Everyone needs a simple organization app. There are just too many random bits of information out there to rely on the sticky notes, snippets, and other hacks we all used at the dawn of personal computing to keep track of information.
Which is why when Bare Bones Software’s Yojimbo information manager arrived on the scene in 2006, many people snapped it up and never looked back. Since then, competitors such as Evernote and DevonThink have taken different approaches to organizing, managing, and storing data such as text notes, images, drawings, PDFs, passwords, serial numbers, Web URLs, Web archives, and much more. But Yojimbo has remained popular, and Yojimbo 4 is the most capable version yet. (Yojimbo 4 is $30—a $20 price drop from previous versions—or $20 for owners of previous versions.)
What’s compelling about Yojimbo, ironically, is that over time, relatively little has changed about the program’s clean interface, even as Bare Bones has added major improvements and enhancements such as sidekick, tags, and, in version 4, Mac-to-Mac sync. In fact, version 4 looks roughly same as the original release: the ultimate virtual file cabinet (or junk drawer, depending on your approach), with little bloat and a minimal upgrade learning curve. Version 4 also adds goodies such as a full-screen view and support for Retina displays.
The app is smart about where to place specific information, especially when you’re using the program’s Drop Dock or Quick Input panel. For example, Yojimbo knows whether a line of text or a string of characters is a URL or a serial number, automatically placing each in the proper smart folder. But you can also choose (as I did) to just dump everything in the main library and use the search function to find it later—the search never fails me.
Bare Bones also offers a Yojimbo iPad app. This $3 app is essentially a read-only version of your desktop Yojimbo data that syncs over your local Wi-Fi network. The app works well as far as it goes, but would be much more useful if you could edit your data, and if it could sync using the new sync service, described below. Of course, a version for the iPhone would also be useful to have.
Sync me up
The heart of this Yojimbo upgrade, and the major new feature in version 4, lies under the hood, in the form of a secure, over-the-Internet sync service that’s free to try for 30 days. Early versions of Yojimbo offered syncing via Apple’s .Mac and MobileMe services. With the demise of those services, Yojimbo’s developers naturally tried—but ultimately failed—to take advantage of Apple’s iCloud for syncing. Bare Bones solved the sync challenge by instead employing Wasabi Sync, although this approach has introduced a new expense for the user (more on this in a bit).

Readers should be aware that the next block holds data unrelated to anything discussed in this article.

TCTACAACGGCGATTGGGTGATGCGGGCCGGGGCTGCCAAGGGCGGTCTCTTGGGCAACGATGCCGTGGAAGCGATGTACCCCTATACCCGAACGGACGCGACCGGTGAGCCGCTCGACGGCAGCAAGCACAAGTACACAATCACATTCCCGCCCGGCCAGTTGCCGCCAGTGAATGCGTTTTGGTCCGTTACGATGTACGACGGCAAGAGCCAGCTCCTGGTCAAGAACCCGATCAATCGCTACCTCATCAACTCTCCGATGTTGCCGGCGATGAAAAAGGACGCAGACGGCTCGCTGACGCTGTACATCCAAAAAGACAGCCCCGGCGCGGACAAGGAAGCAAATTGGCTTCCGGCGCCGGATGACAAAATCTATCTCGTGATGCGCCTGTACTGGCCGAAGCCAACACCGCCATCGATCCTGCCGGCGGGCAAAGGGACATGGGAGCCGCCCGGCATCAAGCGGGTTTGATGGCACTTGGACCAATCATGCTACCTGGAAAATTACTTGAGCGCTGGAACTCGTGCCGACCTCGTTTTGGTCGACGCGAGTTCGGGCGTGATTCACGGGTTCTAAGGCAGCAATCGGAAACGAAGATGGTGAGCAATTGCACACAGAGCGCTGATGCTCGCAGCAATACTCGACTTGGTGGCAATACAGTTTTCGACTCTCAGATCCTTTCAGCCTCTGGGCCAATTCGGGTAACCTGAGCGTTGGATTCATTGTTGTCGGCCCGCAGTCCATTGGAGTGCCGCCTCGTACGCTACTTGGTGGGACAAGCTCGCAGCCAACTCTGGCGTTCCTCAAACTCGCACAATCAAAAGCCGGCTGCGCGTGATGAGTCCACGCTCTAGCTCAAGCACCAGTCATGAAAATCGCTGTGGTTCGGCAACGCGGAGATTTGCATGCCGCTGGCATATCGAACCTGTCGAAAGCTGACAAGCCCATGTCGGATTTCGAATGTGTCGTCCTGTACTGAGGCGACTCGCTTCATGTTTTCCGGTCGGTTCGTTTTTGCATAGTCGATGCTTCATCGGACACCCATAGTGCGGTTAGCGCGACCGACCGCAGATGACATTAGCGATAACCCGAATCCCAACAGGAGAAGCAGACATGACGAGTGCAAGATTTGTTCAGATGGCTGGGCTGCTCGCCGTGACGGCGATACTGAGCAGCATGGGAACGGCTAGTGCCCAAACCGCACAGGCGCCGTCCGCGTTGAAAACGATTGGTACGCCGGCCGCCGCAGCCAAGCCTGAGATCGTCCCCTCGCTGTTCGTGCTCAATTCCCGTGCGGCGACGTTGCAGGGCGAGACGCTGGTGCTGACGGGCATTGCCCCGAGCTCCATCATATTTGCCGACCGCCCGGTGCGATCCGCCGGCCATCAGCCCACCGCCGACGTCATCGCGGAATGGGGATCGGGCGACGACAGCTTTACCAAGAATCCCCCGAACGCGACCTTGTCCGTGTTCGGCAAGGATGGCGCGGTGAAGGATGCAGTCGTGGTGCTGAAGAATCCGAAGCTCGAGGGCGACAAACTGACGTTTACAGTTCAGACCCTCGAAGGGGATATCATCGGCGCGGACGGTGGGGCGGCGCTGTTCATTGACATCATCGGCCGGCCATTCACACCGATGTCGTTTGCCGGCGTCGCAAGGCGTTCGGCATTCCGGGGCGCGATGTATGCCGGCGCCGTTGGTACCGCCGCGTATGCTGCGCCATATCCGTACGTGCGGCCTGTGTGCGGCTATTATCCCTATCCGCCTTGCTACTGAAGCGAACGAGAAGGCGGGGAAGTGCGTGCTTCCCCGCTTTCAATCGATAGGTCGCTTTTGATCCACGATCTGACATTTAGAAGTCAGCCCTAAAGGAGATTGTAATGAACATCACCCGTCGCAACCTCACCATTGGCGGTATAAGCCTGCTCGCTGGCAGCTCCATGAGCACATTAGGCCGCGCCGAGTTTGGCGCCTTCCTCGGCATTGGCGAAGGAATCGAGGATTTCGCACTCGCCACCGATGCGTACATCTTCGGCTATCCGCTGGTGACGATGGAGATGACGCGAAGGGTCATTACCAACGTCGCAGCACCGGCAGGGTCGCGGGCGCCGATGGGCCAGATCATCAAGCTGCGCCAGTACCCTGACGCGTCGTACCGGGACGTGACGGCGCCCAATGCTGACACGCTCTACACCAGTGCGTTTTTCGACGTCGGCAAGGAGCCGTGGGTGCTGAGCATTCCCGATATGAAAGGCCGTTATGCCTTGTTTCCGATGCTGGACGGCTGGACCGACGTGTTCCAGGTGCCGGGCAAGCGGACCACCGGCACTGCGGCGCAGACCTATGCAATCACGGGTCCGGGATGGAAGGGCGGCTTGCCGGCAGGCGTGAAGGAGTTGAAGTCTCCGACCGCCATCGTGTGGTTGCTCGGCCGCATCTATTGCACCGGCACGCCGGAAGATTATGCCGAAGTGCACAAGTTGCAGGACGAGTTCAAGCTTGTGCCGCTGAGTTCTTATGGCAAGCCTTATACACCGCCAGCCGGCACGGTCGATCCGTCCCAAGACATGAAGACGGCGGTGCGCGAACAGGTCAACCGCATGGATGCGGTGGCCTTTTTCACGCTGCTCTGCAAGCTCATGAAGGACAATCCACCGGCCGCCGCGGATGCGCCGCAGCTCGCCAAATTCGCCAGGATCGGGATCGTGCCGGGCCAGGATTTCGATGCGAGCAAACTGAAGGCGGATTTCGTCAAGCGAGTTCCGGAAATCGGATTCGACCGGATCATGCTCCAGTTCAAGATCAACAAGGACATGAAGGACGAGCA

Once you get syncing set up, it should work as seamlessly as iCloud should have worked. (The setup process itself should also be simple, though I encountered problems due to a server glitch. Bare Bones told me this issue has since been fixed.) However, unlike iCloud sync, Yojimbo 4’s sync service isn’t free: It costs $36 per year ($3 per month)—more than the cost of Yojimbo itself. Bare Bones says it considered other pricing schemes, but the company felt it would be most fair to charge only the people who actually use Mac-to-Mac syncing, rather than shift the cost of syncing to customers who do not want or need the service. That seems like the right approach to me, and it makes Yojimbo reasonably priced for those who don’t need syncing (or who are technically savvy enough to devise other ways to accomplish it).
Another change accompanies the new syncing feature: Because of Apple’s restrictions, Bare Bones can no longer sell Yojimbo in the Mac App Store. For those who purchased an older version via the Mac App Store, Bare Bones offers an alternative mechanism for buying the upgrade.
Yojimbo 4’s most compelling aspects are its ease of use and flexibility. You can employ it any way you want and be as granular as you like. And if you’re coming from version 2, it’s a major upgrade. However, sync aside, there are few genuinely new features in version 4 compared to Yojimbo 3—if you don’t need syncing, you can get by with the previous version just fine. (Version 3 is also the only option if you’re not yet running OS X Mountain Lion or later.)
Jackie is a tech writer and editor in the San Francisco Bay Area. Her specialties include Apple hardware and software, art, design, photography, video, AR, VR and 3D, and a wide range of creative and productivity apps and systems.